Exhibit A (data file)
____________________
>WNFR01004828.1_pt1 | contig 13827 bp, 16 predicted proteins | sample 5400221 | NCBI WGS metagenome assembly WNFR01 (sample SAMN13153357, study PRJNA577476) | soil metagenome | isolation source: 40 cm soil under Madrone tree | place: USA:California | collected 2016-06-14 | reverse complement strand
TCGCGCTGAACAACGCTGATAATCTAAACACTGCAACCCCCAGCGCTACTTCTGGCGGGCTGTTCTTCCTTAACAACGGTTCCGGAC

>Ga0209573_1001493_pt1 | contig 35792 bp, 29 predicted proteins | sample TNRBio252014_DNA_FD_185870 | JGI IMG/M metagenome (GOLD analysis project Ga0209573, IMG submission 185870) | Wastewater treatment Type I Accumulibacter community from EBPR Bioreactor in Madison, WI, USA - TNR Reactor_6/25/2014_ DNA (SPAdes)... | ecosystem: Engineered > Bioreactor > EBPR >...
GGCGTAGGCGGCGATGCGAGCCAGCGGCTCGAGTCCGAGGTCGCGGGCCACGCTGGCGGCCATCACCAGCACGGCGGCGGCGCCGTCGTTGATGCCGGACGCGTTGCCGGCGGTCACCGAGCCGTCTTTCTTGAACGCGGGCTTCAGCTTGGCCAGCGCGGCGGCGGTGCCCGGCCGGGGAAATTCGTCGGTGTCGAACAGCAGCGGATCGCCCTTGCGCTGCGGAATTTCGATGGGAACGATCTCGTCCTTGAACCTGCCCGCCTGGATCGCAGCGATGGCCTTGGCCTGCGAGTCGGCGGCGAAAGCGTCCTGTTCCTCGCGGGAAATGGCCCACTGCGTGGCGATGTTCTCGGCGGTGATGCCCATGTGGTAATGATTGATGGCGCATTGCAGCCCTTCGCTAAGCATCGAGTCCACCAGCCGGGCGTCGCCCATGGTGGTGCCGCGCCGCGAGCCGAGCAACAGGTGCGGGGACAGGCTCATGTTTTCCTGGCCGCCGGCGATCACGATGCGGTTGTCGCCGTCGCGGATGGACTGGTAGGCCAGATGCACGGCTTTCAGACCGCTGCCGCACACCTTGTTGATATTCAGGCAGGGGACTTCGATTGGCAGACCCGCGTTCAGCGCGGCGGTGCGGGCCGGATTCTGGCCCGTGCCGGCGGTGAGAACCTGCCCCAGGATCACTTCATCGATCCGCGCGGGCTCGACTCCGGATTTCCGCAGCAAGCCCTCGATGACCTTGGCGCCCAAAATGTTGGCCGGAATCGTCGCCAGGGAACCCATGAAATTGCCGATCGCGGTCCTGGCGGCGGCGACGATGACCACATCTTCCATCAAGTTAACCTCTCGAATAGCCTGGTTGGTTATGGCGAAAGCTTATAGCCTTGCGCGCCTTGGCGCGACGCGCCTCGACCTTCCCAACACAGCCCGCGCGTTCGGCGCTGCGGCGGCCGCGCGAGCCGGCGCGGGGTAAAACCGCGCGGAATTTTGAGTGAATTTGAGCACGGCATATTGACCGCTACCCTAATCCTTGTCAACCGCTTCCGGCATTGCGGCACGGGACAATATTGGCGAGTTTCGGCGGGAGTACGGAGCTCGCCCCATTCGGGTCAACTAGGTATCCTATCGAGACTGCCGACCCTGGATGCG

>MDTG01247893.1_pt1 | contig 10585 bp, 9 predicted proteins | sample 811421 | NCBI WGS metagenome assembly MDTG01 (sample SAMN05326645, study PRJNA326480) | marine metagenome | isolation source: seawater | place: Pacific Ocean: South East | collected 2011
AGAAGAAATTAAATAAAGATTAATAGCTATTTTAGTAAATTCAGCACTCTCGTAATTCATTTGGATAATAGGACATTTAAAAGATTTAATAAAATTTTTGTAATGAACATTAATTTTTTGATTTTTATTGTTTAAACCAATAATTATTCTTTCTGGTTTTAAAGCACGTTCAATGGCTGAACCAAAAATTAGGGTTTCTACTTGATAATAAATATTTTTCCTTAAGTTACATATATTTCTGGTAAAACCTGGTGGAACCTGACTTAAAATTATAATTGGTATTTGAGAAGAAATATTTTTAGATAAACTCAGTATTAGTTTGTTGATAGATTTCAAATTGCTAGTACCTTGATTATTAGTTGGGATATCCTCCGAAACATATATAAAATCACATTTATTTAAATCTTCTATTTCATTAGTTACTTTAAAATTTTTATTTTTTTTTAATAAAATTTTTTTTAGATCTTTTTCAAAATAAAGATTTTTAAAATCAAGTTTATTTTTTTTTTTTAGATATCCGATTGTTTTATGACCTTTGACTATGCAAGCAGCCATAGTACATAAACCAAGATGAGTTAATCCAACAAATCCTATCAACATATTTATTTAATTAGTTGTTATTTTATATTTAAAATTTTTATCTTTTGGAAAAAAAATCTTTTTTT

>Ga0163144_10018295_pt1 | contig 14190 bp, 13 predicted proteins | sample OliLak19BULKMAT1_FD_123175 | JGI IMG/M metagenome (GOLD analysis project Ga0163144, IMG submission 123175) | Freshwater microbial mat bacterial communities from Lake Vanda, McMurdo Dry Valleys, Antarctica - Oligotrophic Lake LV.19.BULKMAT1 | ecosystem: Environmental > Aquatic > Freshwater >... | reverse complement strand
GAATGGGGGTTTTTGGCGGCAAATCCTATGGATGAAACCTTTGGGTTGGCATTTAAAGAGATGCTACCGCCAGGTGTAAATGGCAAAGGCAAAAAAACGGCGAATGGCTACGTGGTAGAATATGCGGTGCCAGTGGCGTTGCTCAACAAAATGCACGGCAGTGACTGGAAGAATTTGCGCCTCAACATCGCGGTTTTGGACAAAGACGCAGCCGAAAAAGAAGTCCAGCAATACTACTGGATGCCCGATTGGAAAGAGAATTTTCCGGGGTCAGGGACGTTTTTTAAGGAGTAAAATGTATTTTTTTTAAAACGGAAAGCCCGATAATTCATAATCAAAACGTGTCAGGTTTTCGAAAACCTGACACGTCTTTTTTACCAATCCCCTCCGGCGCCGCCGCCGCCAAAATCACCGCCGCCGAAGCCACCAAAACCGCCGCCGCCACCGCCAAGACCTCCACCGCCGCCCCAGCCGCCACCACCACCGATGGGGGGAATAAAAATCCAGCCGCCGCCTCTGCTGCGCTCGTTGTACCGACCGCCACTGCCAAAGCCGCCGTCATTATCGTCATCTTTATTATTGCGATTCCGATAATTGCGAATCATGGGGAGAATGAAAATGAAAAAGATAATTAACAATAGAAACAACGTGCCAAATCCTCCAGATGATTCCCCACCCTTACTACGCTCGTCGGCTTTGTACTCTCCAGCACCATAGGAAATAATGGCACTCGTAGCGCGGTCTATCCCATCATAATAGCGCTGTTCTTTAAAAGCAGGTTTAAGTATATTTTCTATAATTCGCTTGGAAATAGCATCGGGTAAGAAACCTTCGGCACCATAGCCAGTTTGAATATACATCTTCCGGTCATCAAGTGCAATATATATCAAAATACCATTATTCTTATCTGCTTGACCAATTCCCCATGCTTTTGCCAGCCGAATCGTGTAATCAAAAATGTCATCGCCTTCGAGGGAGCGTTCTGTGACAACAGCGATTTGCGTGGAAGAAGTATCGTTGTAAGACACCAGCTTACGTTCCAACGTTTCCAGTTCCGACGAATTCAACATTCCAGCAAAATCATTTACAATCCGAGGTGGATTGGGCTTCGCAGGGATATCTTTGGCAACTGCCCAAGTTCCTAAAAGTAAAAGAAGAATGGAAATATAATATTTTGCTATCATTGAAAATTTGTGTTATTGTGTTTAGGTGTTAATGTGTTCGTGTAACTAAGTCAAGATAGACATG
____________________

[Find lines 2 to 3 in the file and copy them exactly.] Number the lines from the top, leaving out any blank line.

TCGCGCTGAACAACGCTGATAATCTAAACACTGCAACCCCCAGCGCTACTTCTGGCGGGCTGTTCTTCCTTAACAACGGTTCCGGAC

>Ga0209573_1001493_pt1 | contig 35792 bp, 29 predicted proteins | sample TNRBio252014_DNA_FD_185870 | JGI IMG/M metagenome (GOLD analysis project Ga0209573, IMG submission 185870) | Wastewater treatment Type I Accumulibacter community from EBPR Bioreactor in Madison, WI, USA - TNR Reactor_6/25/2014_ DNA (SPAdes)... | ecosystem: Engineered > Bioreactor > EBPR >...